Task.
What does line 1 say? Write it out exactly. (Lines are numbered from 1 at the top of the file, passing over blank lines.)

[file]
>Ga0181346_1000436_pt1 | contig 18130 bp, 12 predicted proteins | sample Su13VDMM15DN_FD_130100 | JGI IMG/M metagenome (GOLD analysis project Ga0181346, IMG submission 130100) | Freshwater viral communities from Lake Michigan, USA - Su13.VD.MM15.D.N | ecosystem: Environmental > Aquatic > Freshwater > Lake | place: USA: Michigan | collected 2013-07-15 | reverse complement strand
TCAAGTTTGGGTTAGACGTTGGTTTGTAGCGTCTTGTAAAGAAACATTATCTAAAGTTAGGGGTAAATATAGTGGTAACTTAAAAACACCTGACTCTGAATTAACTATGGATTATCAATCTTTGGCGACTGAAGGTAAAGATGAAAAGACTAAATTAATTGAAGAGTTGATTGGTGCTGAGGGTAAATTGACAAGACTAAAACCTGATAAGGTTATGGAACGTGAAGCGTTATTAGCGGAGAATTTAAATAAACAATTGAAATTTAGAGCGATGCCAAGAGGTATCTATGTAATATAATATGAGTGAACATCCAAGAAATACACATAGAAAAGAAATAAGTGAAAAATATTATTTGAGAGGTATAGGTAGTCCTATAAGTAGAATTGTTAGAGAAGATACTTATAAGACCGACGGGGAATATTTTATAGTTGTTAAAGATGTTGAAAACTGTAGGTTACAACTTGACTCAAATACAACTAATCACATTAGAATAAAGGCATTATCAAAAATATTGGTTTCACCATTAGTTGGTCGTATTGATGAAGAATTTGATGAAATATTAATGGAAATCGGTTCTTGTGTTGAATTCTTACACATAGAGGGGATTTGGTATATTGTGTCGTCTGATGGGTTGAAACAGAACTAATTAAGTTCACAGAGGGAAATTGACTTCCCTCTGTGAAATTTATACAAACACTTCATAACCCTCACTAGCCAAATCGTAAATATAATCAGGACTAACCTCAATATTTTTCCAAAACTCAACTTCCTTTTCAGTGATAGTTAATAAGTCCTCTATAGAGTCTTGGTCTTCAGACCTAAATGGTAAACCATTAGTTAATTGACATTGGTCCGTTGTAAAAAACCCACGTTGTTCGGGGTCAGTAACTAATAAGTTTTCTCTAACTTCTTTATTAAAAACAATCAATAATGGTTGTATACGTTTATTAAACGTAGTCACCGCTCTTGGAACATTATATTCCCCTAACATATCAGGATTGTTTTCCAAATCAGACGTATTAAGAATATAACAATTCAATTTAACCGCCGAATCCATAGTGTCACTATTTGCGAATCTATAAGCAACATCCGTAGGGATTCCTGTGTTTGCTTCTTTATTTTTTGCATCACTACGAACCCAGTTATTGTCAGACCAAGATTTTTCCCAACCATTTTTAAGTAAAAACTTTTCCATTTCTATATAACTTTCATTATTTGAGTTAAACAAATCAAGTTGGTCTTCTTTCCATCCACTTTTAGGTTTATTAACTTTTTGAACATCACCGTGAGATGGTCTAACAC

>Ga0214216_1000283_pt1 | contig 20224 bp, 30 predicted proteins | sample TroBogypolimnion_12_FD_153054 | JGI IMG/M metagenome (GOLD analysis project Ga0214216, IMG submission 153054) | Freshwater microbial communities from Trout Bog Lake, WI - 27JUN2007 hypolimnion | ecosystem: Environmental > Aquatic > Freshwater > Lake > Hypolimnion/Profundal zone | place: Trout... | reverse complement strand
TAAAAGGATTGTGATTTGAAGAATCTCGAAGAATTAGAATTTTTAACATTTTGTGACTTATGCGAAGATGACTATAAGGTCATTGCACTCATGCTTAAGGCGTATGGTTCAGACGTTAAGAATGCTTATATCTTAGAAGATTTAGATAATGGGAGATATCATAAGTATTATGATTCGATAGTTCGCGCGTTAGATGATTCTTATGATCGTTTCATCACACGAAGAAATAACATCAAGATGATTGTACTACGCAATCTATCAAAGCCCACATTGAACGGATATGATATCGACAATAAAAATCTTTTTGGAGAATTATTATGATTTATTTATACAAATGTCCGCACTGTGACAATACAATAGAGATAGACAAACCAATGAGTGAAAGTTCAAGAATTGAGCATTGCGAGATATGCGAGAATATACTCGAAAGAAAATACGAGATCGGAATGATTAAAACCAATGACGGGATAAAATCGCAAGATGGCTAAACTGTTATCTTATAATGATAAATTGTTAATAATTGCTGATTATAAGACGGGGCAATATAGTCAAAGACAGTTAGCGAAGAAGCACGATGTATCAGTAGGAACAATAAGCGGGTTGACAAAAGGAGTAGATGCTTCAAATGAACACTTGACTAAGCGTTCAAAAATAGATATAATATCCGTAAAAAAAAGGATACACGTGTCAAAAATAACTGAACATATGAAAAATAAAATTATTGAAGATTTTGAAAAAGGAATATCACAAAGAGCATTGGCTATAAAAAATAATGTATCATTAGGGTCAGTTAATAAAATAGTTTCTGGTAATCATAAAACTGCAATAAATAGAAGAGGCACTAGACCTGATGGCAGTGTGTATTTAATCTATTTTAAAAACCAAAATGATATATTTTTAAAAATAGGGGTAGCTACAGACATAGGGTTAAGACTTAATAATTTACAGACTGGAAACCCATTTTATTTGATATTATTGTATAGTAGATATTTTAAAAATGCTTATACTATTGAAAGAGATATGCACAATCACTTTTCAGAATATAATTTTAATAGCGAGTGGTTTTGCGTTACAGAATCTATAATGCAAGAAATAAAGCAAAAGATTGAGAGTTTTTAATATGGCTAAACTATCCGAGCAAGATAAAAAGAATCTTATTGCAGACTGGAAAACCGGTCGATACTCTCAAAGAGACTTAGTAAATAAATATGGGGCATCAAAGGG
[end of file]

>Ga0181346_1000436_pt1 | contig 18130 bp, 12 predicted proteins | sample Su13VDMM15DN_FD_130100 | JGI IMG/M metagenome (GOLD analysis project Ga0181346, IMG submission 130100) | Freshwater viral communities from Lake Michigan, USA - Su13.VD.MM15.D.N | ecosystem: Environmental > Aquatic > Freshwater > Lake | place: USA: Michigan | collected 2013-07-15 | reverse complement strand